The North Rockland wrestling program has been on an upward trend in recent seasons, which has elevated its status around Section 1 and brought on lofty expectations. But after years of gradually climbing up the standings at sectionals, the belief is that the time has finally come for the Red Raiders to end the season on top.
“All of the kids that have been wrestling at North Rockland leading up to us have been trying to get that section title,” junior Matt Caputo said. “They just haven’t been able to get it, so we feel like we have all of their weight on our shoulders. We have to get it for them.”
The Red Raiders seemingly have it all – depth, experience, talent – which has most (myself including) pegging them as the preseason favorite in Division 1. After finishing second to Fox Lane last season by just a few points, a title looks like theirs for the taking. If everything falls into place, they’ll be very difficult to beat, but managing those expectations and staying focused will be the key.
“I think that’s one of the hardest things as a coach is really keeping a kid motivated,” first-year coach Jeff Swick said. “What you did last year doesn’t really mean anything this year. If you’re a preseason favorite as a team or an individual, you’re really only as good as your next match. We have to constantly instill that.”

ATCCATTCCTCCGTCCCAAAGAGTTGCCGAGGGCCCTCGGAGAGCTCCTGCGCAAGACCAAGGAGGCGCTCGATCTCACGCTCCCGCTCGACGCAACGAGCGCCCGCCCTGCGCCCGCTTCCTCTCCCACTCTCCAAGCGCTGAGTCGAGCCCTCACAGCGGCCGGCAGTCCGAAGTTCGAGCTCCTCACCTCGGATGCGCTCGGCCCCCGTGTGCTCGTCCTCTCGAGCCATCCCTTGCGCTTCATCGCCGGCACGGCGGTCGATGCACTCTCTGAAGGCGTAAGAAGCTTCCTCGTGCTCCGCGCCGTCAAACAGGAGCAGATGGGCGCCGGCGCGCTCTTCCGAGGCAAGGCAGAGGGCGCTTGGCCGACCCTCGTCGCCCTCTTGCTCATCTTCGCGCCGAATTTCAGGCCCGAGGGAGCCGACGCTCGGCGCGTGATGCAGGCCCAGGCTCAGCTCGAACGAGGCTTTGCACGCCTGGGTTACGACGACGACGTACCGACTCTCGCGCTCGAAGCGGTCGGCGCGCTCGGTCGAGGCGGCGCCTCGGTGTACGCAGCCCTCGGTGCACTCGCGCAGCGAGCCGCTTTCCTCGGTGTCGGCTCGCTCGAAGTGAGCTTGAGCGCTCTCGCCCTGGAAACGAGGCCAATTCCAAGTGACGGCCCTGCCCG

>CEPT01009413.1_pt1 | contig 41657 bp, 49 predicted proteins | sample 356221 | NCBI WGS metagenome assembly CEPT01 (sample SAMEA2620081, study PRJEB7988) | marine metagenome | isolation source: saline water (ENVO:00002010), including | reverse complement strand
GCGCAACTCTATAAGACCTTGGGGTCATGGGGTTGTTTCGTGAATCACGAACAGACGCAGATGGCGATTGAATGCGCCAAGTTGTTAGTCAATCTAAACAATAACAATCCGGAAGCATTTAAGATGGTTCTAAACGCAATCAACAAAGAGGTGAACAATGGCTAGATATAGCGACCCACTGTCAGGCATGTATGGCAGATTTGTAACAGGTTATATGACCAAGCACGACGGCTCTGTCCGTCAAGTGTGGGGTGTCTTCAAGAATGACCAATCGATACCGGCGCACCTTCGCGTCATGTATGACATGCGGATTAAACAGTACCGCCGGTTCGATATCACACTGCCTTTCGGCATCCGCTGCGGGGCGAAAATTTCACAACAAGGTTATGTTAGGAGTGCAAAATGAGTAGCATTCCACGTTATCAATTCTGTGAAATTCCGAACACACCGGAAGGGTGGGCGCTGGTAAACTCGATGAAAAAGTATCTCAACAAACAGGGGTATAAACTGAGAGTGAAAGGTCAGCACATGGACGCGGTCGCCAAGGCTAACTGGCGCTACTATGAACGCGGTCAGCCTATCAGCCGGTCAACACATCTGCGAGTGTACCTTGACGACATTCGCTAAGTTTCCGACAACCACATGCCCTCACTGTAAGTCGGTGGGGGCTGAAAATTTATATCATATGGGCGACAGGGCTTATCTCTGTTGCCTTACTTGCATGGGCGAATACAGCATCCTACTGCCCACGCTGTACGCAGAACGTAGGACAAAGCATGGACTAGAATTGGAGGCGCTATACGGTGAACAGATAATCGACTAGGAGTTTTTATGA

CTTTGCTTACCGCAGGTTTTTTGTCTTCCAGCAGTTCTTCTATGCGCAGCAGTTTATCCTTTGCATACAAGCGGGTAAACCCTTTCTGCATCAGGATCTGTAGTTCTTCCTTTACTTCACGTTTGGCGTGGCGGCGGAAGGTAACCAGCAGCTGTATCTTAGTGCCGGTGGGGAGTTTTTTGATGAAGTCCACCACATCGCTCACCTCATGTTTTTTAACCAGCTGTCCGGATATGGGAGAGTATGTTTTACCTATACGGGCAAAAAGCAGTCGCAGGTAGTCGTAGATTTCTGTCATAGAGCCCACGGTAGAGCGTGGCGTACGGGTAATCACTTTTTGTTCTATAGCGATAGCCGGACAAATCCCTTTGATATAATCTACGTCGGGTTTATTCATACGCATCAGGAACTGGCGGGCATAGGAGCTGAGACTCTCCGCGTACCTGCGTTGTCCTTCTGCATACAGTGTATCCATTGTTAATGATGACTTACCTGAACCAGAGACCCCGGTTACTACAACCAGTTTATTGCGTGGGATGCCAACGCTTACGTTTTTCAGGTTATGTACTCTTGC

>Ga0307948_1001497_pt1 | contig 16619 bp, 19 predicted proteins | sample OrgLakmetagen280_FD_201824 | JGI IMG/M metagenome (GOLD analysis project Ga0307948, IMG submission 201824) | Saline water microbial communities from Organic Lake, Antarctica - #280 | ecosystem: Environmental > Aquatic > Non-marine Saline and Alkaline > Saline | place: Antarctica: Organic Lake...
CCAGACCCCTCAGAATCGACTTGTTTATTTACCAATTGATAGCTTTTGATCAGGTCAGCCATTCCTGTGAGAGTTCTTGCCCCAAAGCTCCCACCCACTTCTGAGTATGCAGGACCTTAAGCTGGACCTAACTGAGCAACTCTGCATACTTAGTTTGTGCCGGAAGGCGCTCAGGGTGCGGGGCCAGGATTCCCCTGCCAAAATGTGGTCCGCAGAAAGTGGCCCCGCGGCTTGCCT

• Swick has big shoes to fill after taking over for Andy Guccione – a coach that had built up a stellar reputation around the section. Swick was promoted after serving as the JV coach when Guccione left to take the AD job at Suffern. “Anytime you’re stepping into a program where the coach that preceded you was the Section 1 coach of the year, it’s not an easy spot,” Swick said. “The expectations are high, so again, there’s pressure there. But at the same time, that’s what kind of focuses me and keeps me motivated to realize I can’t let the team down. I’ve got to give them every opportunity to win.”